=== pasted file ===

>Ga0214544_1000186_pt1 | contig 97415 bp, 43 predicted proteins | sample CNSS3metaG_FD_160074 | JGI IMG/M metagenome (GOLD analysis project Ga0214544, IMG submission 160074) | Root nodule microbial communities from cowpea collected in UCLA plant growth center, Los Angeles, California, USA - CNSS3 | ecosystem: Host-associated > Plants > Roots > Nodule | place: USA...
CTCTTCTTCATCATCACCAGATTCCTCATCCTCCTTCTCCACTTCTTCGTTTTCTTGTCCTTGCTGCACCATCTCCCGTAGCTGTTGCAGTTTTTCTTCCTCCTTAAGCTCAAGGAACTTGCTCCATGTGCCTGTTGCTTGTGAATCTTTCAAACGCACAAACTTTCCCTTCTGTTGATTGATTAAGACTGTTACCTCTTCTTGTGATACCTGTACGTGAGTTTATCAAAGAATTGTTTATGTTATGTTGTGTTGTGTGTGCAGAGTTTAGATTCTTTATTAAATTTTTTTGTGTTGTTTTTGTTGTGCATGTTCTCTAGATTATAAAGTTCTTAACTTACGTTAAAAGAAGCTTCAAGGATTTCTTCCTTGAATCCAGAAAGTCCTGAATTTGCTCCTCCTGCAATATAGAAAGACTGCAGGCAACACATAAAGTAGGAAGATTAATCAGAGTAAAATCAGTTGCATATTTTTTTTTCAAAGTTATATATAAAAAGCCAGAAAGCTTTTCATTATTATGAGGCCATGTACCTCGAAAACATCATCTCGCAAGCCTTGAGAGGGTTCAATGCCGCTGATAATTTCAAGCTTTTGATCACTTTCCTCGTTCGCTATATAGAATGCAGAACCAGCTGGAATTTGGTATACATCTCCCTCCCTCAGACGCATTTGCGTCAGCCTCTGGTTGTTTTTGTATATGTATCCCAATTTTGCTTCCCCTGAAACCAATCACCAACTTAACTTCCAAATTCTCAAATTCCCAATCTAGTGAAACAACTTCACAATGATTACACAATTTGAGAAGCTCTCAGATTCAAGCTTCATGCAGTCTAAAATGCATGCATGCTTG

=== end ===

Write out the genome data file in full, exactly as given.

>Ga0214544_1000186_pt1 | contig 97415 bp, 43 predicted proteins | sample CNSS3metaG_FD_160074 | JGI IMG/M metagenome (GOLD analysis project Ga0214544, IMG submission 160074) | Root nodule microbial communities from cowpea collected in UCLA plant growth center, Los Angeles, California, USA - CNSS3 | ecosystem: Host-associated > Plants > Roots > Nodule | place: USA...
CTCTTCTTCATCATCACCAGATTCCTCATCCTCCTTCTCCACTTCTTCGTTTTCTTGTCCTTGCTGCACCATCTCCCGTAGCTGTTGCAGTTTTTCTTCCTCCTTAAGCTCAAGGAACTTGCTCCATGTGCCTGTTGCTTGTGAATCTTTCAAACGCACAAACTTTCCCTTCTGTTGATTGATTAAGACTGTTACCTCTTCTTGTGATACCTGTACGTGAGTTTATCAAAGAATTGTTTATGTTATGTTGTGTTGTGTGTGCAGAGTTTAGATTCTTTATTAAATTTTTTTGTGTTGTTTTTGTTGTGCATGTTCTCTAGATTATAAAGTTCTTAACTTACGTTAAAAGAAGCTTCAAGGATTTCTTCCTTGAATCCAGAAAGTCCTGAATTTGCTCCTCCTGCAATATAGAAAGACTGCAGGCAACACATAAAGTAGGAAGATTAATCAGAGTAAAATCAGTTGCATATTTTTTTTTCAAAGTTATATATAAAAAGCCAGAAAGCTTTTCATTATTATGAGGCCATGTACCTCGAAAACATCATCTCGCAAGCCTTGAGAGGGTTCAATGCCGCTGATAATTTCAAGCTTTTGATCACTTTCCTCGTTCGCTATATAGAATGCAGAACCAGCTGGAATTTGGTATACATCTCCCTCCCTCAGACGCATTTGCGTCAGCCTCTGGTTGTTTTTGTATATGTATCCCAATTTTGCTTCCCCTGAAACCAATCACCAACTTAACTTCCAAATTCTCAAATTCCCAATCTAGTGAAACAACTTCACAATGATTACACAATTTGAGAAGCTCTCAGATTCAAGCTTCATGCAGTCTAAAATGCATGCATGCTTG